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Shopping Locally In Downtown Roslyn

Village storeowners thrive on ‘Small Business Saturday’

It is widely known that the day after Thanksgiving, “Black Friday,” is one of the busiest shopping days of the year. But since 2010, “Small Business Saturday” has become an increasingly popular day for both consumers and local mom-and-pop stores. The Village of Roslyn was bustling this past Saturday as shoppers took advantage of discounted prices and free parking in the downtown area.


“We have been busy all day,” said Jill Scherer, owner of Jill Scherer Ltd, a boutique that sells women’s clothes, makeup and gifts. “Since we opened this morning we’ve had a lot of customers come in to take advantage of our discounted items on sale.”


Ann Corn, co-owner of Shag New York, said that she had 20 percent more customer traffic than usual in her store.


“We sent out an email to all of our regular customers about the 30 percent off deals we are having for Small Business Saturday and we received a very good response,” said Corn. “We’ve also had a lot of new customers thanks to word of mouth and because of the free parking available.”


The free parking that she was referring to is a Roslyn tradition that allows for customers to park in the downtown area for two hours without having to feed the meters. Such free parking is in effect until early January, 2014. Needless to say customers took full advantage of the opportunity. 


“It was a nice thing to have,” said Marcy Goldstein of Roslyn Heights. “I came here to take advantage of the discounts at the local stores and I found some very good deals today.”


Lauren Shapiro, of Roslyn came down with her daughter, Michel to shop at some of the local stores on Main Street and was happy with the discounted prices.


“I was able to buy some nice outfits for myself and for my daughter,” said Shapiro. “I hate going to the malls on Black Friday because of the traffic and overcrowded stores. It was nice being able to stay in the village to shop.”


Roslyn Chamber of Commerce President Lonnie Goldstein said that the local businesses are the lifeblood of the village and that it was essential to keep the customers coming in.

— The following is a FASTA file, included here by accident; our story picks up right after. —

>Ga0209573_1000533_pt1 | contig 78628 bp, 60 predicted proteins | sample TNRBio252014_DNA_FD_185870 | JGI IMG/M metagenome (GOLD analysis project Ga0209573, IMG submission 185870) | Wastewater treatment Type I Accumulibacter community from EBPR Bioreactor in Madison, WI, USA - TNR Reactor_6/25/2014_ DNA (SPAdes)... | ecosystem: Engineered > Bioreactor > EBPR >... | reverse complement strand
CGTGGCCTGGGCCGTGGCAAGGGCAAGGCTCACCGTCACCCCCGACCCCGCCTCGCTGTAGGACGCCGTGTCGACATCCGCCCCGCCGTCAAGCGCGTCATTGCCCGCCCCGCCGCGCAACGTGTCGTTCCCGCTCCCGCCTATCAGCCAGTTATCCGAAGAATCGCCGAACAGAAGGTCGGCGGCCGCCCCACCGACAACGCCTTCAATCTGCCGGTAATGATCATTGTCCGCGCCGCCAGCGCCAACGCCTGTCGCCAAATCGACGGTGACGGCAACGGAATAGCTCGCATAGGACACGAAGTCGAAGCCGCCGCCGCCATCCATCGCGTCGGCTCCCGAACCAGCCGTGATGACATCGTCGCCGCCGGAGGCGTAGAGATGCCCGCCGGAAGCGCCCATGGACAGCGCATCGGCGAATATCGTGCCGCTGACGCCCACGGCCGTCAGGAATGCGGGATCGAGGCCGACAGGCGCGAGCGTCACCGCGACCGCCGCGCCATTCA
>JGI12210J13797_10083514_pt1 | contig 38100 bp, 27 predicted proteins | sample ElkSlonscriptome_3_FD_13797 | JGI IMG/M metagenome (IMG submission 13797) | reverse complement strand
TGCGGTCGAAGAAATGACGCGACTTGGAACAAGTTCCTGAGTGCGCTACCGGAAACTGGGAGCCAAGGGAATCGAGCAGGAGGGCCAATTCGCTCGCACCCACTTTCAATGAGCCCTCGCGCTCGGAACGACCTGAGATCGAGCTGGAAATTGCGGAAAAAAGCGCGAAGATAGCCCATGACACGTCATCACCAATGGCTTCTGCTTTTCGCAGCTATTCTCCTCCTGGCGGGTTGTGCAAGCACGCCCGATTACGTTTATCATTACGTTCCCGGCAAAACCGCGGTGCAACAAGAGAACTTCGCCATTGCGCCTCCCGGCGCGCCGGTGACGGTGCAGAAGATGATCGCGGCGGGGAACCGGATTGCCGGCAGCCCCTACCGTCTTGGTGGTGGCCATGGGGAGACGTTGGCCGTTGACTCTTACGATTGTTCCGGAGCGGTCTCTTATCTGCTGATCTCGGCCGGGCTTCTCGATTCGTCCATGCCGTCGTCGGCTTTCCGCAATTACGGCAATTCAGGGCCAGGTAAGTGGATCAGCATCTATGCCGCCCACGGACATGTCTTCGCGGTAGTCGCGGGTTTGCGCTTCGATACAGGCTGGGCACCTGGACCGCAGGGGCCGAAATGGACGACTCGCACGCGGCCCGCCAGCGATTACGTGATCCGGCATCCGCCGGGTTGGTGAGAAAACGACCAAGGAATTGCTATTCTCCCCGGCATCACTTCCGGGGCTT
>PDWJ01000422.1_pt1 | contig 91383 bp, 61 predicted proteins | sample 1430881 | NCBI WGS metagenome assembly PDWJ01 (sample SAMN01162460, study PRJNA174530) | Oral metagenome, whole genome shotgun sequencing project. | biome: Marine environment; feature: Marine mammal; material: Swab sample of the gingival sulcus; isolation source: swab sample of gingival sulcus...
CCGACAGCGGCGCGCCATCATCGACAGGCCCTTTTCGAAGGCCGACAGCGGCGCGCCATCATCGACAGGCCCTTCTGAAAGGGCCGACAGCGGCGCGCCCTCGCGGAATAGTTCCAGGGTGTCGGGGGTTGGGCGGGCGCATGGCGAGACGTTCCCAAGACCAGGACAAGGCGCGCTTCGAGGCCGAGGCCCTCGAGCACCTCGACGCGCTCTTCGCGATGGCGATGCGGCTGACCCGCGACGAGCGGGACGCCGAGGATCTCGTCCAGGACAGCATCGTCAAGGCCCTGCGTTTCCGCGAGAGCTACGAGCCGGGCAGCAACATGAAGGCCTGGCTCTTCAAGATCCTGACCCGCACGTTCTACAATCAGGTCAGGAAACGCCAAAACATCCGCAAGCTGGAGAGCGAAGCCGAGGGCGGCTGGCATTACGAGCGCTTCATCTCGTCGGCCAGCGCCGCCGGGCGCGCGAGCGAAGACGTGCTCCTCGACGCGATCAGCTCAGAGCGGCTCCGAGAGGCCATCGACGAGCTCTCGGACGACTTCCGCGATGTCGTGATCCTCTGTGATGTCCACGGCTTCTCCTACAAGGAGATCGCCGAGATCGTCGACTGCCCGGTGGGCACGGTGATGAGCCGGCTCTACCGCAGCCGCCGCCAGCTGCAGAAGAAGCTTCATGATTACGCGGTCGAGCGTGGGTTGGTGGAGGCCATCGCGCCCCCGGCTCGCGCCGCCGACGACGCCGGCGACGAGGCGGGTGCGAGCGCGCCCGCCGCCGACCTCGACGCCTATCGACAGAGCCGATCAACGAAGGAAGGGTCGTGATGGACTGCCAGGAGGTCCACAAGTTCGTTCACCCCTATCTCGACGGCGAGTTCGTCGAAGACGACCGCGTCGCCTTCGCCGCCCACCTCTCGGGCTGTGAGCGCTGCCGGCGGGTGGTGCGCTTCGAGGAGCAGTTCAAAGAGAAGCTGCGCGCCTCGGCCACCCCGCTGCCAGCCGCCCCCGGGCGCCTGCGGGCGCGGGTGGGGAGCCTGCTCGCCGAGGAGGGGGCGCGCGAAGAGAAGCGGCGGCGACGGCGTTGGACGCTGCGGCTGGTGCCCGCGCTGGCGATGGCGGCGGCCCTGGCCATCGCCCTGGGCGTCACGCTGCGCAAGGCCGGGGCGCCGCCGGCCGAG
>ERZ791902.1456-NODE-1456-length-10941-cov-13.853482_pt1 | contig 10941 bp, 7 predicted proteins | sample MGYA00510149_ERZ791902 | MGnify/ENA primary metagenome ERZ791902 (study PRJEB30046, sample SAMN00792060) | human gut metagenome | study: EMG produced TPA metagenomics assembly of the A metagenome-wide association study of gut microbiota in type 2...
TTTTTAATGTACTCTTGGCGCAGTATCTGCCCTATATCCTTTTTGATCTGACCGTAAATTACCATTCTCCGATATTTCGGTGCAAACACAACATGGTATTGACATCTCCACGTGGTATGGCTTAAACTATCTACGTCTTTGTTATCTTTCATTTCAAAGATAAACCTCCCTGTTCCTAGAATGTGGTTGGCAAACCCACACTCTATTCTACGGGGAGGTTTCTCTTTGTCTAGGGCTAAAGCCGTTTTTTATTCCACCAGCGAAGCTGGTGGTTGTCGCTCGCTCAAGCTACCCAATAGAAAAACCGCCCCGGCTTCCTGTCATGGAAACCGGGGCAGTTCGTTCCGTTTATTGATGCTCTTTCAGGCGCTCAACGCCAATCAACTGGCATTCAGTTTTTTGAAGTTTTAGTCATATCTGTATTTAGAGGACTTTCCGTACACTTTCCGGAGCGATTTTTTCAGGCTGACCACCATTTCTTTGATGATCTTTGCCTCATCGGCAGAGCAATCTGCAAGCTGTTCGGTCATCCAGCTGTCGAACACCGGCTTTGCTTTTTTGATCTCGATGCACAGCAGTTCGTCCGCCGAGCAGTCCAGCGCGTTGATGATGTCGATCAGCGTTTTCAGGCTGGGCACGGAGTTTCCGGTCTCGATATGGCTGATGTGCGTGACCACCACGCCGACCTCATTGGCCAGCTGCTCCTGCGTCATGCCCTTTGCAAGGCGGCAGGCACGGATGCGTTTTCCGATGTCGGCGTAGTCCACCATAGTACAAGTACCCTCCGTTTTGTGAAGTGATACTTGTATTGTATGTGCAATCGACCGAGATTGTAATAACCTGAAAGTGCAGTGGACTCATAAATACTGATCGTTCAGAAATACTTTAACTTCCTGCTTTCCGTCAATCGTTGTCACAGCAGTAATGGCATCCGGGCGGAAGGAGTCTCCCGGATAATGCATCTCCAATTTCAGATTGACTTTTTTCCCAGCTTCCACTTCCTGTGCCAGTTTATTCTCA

“We have a vibrant downtown and it is important to keep the village businesses thriving,” said Goldstein. “It is good to see everybody in business and that they are bringing people in.” 


Chris Papazian who owns Roslyn Pharmacy said he saw a slight increase in sales based on customer receipts for the day.


“We did have a few customers who came in with multiple MX cards who took advantage of the day,” said Papazian. “We did not have a significant increase in sales on other items but a slight jump in sales.”


Howard Kroplick was just settling in to his new position as North Hempstead’s town historian in April of 2012 when a phone call from a resident who found an old headstone led him into a comprehensive study of all 28 cemeteries within

the town’s boundaries.


Kroplick, an East Hills resident for 29 years, serves in the unpaid role as an advisor to the North Hempstead board, out of his longtime love of history. His exhaustive study of the area’s cemeteries has helped him complete a history of

North Hempstead that will be published in January, which will coincide with the 400-year anniversary of the discovery of Long Island, by Dutch explorer Adriaen Block. It was Block, according to Kroplick, who first identified Long Island as an actual island, not a peninsula as many believed back then. The 128-page book from Arcadia Publishing is the first ever written about North Hempstead.

For the time being, much of the Roslyn area is without representation on the Town of North Hempstead council. Recently, Thomas K. Dwyer, who has represented Roslyn on that body since 2002, announced that he would step down from the board while he is in negotiations with a Manhattan-based consulting firm.


Dwyer, who is the chief operating officer of Syosset-based American Land Services, would not identify the firm he is talking to, but he said that the new job would represent a conflict of interest with his work on the town board.


Albertson resident and Kellenberg sophomore Gabby Schreib qualified for the Millrose Games in New York City. Schreib qualified as a member of the Sprint Medley Relay along with Danielle Correia, Bridget McNierney, and Jazmine Fray. 

The Kellenberg relay’s close second place finish in January’s Millrose Trials has moved them closer to defending the title they won in the same relay at last year’s Millrose Games. Schreib and her teammates time is currently second in the United States for girls track and field performances.

Registration for Farmingdale’s Over the Hill Gang Softball League will take place Feb. 1, Feb. 8 and Feb. 15, from 10 a.m. - Noon at the Allen Park meeting room on Motor Ave. in Farmingdale. The league is open to men 40 and over who live in Farmingdale or the Town of Oyster Bay area. Players can also apply online at, however must attend one registration session to show proof of age and residency.


— Submitted by Jerry Mazza


Pete Hamill Lecture - December 5

Chazak Celebration - December 7

More Mussar Programs - January 8


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